Paraskevas (Paris) Adamis was appointed National Member for Greece in September 2017. Dr Adamis is a public prosecutor since 2000 and has served, among other positions, as Economic Prosecutor and S.I.Re.N.E. Prosecutor in Greece. He has been awarded an LLM and a master’s degree by the University of East London, followed by a PhD from Athens University. Mr Adamis was initially elected as vice-president of the Hellenic Association of Prosecutors and, in 2016, as Secretary General. Currently, he is a member of the Executive Committee of the International Association of Prosecutors (IAP). He has written many papers as well as two books on legal topics. He is also the Greek contact point for EuroMed Justice (EMJ).
Deputy National Member
Panagiotis Maniatis was appointed Deputy National Member for Greece in September 2017. Mr Maniatis holds a bachelor’s degree in law from the University of Athens, as well as two master’s degrees (‘D.E.S. in European and International Law’ and ‘Master's Degree in Criminal Law and Criminology’). He entered the legal professions working at the European Parliament, the Hellenic Ministry of Foreign Affairs and in private law practice. He joined the Public Prosecution Service in 2005 and was promoted to Chief Prosecutor in 2018. He has been assigned, as the Greek national member, to many European, international and regional committees on judicial cooperation in criminal matters under the auspices of the European Union, the Council of Europe, the United Nations Office on Drugs and Crime (UNODC) and the Southeast European Law Enforcement Center (SELEC). Between 2012 and 2015, he has been the national Maritime Piracy Prosecutor. He participated, as external national expert, in several European, international and regional cooperation projects run by the European Commission, the Council of Europe, the UNODC and Interpol. He was also assigned to many national experts’ committees for the assessment of the country on different thematic areas, as well as to national law-making committees. His practical expertise focuses mainly on the areas of facilitation of illegal immigration, trafficking in human beings, maritime piracy, international terrorism and transport-related terrorism offences, corruption and money laundering, mechanisms and tools of international judicial cooperation and international protection of human rights. He is the author of many papers and articles on different legal topics. He is fluent in English, French and German.
Assistant to the National Member
Ioannis Papathanasiou has been Assistant to the National Member for Greece since September 2018. Dr Papathanasiou is a public prosecutor and holds a bachelor's degree in law with distinction from the University of Athens, followed by a master's degree in civil law from the University of Athens and an LLM from the University of Cambridge. He also earned a master of studies in law and subsequently a DPhil (PhD) in law from the University of Oxford. His doctoral research focused on harmonisation of national laws of the EU member states. In addition, during his appointment as a visiting researcher at Harvard Law School, he has extended his research to the Restatements of the Law as a mechanism of harmonisation within US jurisprudence. Having practiced as a lawyer and a notary public in Greece, he became a public prosecutor in 2016.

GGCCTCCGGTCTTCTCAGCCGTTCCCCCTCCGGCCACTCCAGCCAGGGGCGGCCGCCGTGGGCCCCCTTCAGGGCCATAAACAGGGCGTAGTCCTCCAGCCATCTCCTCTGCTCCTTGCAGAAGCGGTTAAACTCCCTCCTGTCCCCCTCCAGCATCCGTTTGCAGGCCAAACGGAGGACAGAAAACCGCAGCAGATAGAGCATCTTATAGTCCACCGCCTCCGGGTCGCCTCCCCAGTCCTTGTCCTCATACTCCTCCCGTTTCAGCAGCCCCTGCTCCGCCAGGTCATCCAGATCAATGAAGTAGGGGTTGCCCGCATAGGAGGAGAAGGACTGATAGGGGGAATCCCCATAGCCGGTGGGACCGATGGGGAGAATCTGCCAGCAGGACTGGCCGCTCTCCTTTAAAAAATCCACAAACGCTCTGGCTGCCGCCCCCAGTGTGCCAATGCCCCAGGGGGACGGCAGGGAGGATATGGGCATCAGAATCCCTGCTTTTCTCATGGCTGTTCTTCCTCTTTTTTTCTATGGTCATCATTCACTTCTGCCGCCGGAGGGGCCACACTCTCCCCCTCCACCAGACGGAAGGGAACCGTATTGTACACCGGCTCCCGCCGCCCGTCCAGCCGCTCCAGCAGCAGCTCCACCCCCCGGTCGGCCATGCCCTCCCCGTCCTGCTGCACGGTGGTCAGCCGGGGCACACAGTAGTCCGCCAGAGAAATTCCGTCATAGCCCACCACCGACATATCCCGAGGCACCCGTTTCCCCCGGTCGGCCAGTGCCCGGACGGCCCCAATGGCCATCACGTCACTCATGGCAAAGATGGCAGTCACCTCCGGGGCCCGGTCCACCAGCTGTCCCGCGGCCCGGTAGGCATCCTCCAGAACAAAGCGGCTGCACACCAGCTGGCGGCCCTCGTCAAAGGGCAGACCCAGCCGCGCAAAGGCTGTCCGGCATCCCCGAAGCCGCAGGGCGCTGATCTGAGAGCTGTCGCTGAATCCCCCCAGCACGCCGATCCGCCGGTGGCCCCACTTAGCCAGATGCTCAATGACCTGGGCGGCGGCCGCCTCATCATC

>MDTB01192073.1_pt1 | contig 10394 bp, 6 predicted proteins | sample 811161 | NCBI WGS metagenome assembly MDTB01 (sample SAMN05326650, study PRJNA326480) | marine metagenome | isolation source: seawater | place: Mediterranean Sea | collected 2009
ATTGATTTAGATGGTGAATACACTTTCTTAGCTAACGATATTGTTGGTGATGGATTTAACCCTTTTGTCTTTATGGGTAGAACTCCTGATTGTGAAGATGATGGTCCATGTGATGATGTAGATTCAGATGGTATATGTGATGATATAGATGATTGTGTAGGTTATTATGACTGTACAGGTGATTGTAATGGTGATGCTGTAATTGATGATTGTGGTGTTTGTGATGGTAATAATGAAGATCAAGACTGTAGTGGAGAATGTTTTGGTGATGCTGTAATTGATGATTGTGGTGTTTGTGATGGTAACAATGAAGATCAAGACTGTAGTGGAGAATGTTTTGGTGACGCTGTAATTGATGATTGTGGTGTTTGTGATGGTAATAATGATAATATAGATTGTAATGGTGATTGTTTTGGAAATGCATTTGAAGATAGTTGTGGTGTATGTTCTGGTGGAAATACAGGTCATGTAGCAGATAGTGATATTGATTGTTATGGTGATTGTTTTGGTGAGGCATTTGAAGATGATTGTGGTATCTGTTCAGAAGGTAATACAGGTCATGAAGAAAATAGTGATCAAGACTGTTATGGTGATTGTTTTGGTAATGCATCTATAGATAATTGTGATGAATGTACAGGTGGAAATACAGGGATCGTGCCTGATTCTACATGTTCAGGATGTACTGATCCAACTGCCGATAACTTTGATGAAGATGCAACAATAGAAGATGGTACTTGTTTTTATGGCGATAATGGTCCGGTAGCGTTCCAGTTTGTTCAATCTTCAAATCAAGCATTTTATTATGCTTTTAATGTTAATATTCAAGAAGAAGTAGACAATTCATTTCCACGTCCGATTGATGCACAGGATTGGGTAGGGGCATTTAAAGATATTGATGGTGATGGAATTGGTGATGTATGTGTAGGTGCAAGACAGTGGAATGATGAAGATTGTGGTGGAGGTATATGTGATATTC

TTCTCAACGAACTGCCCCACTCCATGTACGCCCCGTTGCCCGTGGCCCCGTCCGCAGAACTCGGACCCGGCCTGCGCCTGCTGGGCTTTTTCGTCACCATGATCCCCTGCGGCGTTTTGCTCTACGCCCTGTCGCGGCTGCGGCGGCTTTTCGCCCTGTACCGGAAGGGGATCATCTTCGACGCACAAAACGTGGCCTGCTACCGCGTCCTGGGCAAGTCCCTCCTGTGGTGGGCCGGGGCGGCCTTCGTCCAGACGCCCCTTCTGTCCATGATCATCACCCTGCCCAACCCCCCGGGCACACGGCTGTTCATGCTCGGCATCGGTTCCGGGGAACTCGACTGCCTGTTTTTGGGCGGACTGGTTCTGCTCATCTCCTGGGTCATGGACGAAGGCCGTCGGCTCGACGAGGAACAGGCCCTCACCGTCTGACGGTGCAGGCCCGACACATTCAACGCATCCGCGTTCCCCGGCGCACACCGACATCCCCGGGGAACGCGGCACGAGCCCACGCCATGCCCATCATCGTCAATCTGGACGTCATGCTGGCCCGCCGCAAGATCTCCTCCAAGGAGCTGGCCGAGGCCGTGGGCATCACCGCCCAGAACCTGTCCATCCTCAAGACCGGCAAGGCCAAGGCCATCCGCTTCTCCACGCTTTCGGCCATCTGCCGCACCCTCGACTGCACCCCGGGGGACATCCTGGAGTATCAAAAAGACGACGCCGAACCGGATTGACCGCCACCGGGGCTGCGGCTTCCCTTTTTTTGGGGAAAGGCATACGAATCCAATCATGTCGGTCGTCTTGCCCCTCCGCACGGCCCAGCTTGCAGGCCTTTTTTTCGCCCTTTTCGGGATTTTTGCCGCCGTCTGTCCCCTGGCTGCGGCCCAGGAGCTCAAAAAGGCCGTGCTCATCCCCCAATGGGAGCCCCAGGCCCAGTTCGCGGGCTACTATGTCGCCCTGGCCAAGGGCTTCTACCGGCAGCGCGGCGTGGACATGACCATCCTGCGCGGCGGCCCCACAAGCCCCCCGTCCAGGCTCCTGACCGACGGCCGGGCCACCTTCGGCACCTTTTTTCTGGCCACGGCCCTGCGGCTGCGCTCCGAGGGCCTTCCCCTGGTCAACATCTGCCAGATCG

Interview with National Member Paraskevas (Paris) Adamis
What strikes you most about working at Eurojust?
What I find particularly important and exciting is the opportunity that Eurojust offers to meet personally my counterpart colleagues and work with them side by side in complicated cases. This unique way of collaboration can also be extended to our colleagues working on important cases back in our countries.
Briefly describe a case that you have supported and which had a particularly successful outcome.
One of our most important cases involved stopping migrant smuggling by leisure boats on the Adriatic Sea. Since November 2018, a migrant smuggling ring had been transporting 140 migrants from the west of Greece via the Strait of Corfu to the southern Italian coast. Migrants, including minors under the age of 13, paid up to EUR 6 000.
In early 2019, two coordination meetings to exchange information and evidence were held at Eurojust. Eurojust encouraged national authorities to set up a joint investigation team (JIT), which was created in March, becoming the first of its kind between the two countries to investigate a case of migrant smuggling.
In December 2019, Greek and Italian authorities held a joint action day, coordinated from Eurojust’s premises and supported by the European Migrant Smuggling Centre and Joint Operations Team MARE of Europol, which actively supported the operation by providing intelligence and sharing information.
Eight suspects were arrested, and 13 searches took place to secure evidence. Nine migrants, including minors, ready to be transported by the smugglers, were found.
Which of the services and tools available through Eurojust do you consider most important for national judicial authorities and why?
I believe that coordination meetings and the possibility to organise joint action days through Eurojust are of intrinsic value to our national authorities. These tools enable authorities to broadly extend their investigations in other jurisdictions and ensure a well-organised and effective operational action across the countries involved when the right time comes. For the same reasons, the formation of JITs is also an important tool in establishing close and direct mutual collaboration between the different national authorities involved in cases.
Contact the Greek Desk
The Greek Desk at Eurojust may be contacted via the competent National Authority, i.e. the territorially competent Public Prosecution Office of Appeals. Please find relevant contact details in the Ministry of Justice's contact book